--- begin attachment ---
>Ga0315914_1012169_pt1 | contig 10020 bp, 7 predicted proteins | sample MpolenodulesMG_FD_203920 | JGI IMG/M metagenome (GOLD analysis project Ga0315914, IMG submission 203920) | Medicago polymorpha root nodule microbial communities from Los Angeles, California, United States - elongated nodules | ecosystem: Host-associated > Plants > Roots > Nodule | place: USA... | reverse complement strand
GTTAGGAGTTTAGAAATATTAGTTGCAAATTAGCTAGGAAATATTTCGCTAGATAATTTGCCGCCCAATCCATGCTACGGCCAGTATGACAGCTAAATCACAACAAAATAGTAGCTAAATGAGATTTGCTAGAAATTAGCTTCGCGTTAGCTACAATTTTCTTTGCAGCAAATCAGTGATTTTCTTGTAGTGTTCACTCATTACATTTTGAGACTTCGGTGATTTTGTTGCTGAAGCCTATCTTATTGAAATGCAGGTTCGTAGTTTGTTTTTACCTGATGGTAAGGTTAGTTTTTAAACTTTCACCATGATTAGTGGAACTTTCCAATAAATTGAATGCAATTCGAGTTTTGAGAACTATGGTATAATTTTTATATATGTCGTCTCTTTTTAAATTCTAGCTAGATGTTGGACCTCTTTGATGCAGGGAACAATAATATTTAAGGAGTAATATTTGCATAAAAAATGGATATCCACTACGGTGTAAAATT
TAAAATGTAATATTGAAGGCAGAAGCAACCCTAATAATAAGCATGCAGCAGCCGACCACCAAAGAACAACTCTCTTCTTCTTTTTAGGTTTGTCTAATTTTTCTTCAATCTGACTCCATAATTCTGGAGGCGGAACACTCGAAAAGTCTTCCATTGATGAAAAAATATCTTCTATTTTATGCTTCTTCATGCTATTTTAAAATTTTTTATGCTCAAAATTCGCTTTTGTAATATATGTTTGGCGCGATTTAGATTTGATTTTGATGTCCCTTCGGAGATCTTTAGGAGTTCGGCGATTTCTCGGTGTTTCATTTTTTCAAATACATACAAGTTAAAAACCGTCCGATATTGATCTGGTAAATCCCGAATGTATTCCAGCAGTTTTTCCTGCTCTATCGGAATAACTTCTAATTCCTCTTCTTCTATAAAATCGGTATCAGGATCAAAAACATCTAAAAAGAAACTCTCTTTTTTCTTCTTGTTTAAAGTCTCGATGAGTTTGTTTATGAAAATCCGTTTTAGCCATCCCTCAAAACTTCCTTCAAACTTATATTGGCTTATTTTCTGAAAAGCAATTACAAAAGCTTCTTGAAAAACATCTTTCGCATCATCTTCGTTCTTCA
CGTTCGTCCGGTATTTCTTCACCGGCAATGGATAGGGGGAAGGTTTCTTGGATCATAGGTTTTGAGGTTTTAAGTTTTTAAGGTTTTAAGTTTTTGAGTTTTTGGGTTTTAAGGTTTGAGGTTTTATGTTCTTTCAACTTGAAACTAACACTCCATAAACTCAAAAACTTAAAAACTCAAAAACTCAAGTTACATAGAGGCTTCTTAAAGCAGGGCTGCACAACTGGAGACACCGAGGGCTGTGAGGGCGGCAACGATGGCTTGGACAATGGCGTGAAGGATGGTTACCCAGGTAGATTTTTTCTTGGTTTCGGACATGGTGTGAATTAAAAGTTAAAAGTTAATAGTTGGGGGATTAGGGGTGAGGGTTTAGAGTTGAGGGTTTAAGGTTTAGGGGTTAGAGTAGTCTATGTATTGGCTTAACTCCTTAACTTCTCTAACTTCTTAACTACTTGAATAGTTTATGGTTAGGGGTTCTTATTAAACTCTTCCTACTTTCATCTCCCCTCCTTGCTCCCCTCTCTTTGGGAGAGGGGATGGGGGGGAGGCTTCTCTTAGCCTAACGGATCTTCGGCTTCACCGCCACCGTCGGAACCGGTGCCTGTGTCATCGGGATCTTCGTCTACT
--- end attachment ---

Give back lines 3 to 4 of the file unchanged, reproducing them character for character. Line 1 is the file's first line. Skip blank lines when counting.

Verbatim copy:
TAAAATGTAATATTGAAGGCAGAAGCAACCCTAATAATAAGCATGCAGCAGCCGACCACCAAAGAACAACTCTCTTCTTCTTTTTAGGTTTGTCTAATTTTTCTTCAATCTGACTCCATAATTCTGGAGGCGGAACACTCGAAAAGTCTTCCATTGATGAAAAAATATCTTCTATTTTATGCTTCTTCATGCTATTTTAAAATTTTTTATGCTCAAAATTCGCTTTTGTAATATATGTTTGGCGCGATTTAGATTTGATTTTGATGTCCCTTCGGAGATCTTTAGGAGTTCGGCGATTTCTCGGTGTTTCATTTTTTCAAATACATACAAGTTAAAAACCGTCCGATATTGATCTGGTAAATCCCGAATGTATTCCAGCAGTTTTTCCTGCTCTATCGGAATAACTTCTAATTCCTCTTCTTCTATAAAATCGGTATCAGGATCAAAAACATCTAAAAAGAAACTCTCTTTTTTCTTCTTGTTTAAAGTCTCGATGAGTTTGTTTATGAAAATCCGTTTTAGCCATCCCTCAAAACTTCCTTCAAACTTATATTGGCTTATTTTCTGAAAAGCAATTACAAAAGCTTCTTGAAAAACATCTTTCGCATCATCTTCGTTCTTCA
CGTTCGTCCGGTATTTCTTCACCGGCAATGGATAGGGGGAAGGTTTCTTGGATCATAGGTTTTGAGGTTTTAAGTTTTTAAGGTTTTAAGTTTTTGAGTTTTTGGGTTTTAAGGTTTGAGGTTTTATGTTCTTTCAACTTGAAACTAACACTCCATAAACTCAAAAACTTAAAAACTCAAAAACTCAAGTTACATAGAGGCTTCTTAAAGCAGGGCTGCACAACTGGAGACACCGAGGGCTGTGAGGGCGGCAACGATGGCTTGGACAATGGCGTGAAGGATGGTTACCCAGGTAGATTTTTTCTTGGTTTCGGACATGGTGTGAATTAAAAGTTAAAAGTTAATAGTTGGGGGATTAGGGGTGAGGGTTTAGAGTTGAGGGTTTAAGGTTTAGGGGTTAGAGTAGTCTATGTATTGGCTTAACTCCTTAACTTCTCTAACTTCTTAACTACTTGAATAGTTTATGGTTAGGGGTTCTTATTAAACTCTTCCTACTTTCATCTCCCCTCCTTGCTCCCCTCTCTTTGGGAGAGGGGATGGGGGGGAGGCTTCTCTTAGCCTAACGGATCTTCGGCTTCACCGCCACCGTCGGAACCGGTGCCTGTGTCATCGGGATCTTCGTCTACT